• Solo travellers may find booking activities in advance more cost effective, as there are no guarantees you will find others travellers to join an activity you are interested in once you are on the island.

Miradouro do Lombo dos Milhos, Furnas, Sao Miguel, Azores

(Furmas, Sao Miguel)

 

The Facts:

Population:   Approximately 245,000
Language:      Portuguese
Currency:       Euro
Visas:               The Azores is part of the European Union, so visas are not required for travellers from other EU countries.  For other countries, check requirements before you go.
Safety:              The Azores has a reputation for being one of the safest places in the world and my experience did nothing to dispute that.

 

The question isn’t why would you go to the Azores, but why wouldn’t you?

 

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Kellie is a traveller and photographer who is most at home when exploring the world beyond it. Through the intersection of her travel, writing and photography passions, she shares her experiences to inspire others to create there own. The desire to live life instead of existing through it has introduced Kellie to inspirational locations throughout seven continents and from this a passion for landscape and wildlife photography has evolved. She feels a particular connection to the polar regions and Africa. You can see more of her photography at www.kellienetherwoodphotography.com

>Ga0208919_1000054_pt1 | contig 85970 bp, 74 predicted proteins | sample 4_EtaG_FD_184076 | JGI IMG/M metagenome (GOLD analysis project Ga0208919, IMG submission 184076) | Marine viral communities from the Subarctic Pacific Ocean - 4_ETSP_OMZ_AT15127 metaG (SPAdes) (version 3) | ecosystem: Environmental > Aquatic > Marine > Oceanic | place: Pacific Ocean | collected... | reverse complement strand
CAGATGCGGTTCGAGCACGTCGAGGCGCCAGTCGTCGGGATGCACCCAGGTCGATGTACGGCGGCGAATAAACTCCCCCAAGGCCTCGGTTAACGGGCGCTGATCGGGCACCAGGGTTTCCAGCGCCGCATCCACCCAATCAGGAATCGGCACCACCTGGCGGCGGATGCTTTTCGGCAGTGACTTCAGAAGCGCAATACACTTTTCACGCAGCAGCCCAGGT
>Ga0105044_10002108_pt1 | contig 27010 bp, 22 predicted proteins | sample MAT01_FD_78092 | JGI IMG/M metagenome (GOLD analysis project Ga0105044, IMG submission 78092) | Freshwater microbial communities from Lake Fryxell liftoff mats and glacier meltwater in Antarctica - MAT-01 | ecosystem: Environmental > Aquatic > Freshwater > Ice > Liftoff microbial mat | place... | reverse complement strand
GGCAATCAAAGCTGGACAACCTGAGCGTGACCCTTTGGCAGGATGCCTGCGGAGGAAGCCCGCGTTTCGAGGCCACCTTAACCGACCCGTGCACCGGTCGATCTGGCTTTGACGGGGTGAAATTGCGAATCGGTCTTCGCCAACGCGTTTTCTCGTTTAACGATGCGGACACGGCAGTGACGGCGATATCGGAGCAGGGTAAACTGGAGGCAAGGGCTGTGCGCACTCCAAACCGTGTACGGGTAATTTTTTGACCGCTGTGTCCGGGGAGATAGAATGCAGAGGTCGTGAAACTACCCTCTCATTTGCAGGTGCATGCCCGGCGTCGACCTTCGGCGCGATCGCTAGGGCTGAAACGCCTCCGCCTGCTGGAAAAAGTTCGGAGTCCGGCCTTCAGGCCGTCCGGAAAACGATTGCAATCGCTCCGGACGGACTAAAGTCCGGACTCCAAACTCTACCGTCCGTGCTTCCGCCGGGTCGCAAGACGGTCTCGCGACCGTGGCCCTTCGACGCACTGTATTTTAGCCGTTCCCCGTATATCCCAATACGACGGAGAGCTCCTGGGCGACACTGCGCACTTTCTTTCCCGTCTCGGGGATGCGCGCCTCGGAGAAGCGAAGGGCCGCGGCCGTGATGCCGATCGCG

Comments

  1. You got some stunning photographs! I must add this to my to-visit-eventually list, it sounds wonderful.

  2. Looking at pictures and reading your descriptions suggest a Scottich Highlands like a place. Certainly, you can see the fog rising in the morning from lochs. Thank you for this detailed account of Azores. I would love to go there and it would be a good excuse to spend couple of days in Lisbon again. I presume the food would be similar to Porteguese cuisine? I love great destinations that don’t require visas (for Europeans). Our several atempts to book holidays in Russia and India failed this summer because of lack of time to arrange visas. I would have just gotten our tickets and go if I knew this place. We ended up going to Hawaii which was pretty tiresome because of the long flights and expensive.

    • Yes, having an EU passport definitely makes life easier and trips like this so much simpler to organise. As for food, to be honest, I didn’t really sample the local cuisine. Dinner usually clashed with wanted to shoot sunset! But yes, it’s very similar to Portugese I believe.

  3. Hi Kellie
    Very nice article. I particularly like the cow picture, but the church picture is awesome.

  4. woohoo what a beautiful photos you made!

    Must say that apart from all the beautiful places, Sao Miguel is also a paradise for different outdoor activities. Made a post about our experiences: http://www.sliva.co/blog/2016/11/18/outdoor-activities-in-sao-miguel-azores/

    We are definitely going back, do you?

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Postcard from Sao Miguel, the Azores
Postcard from Iceland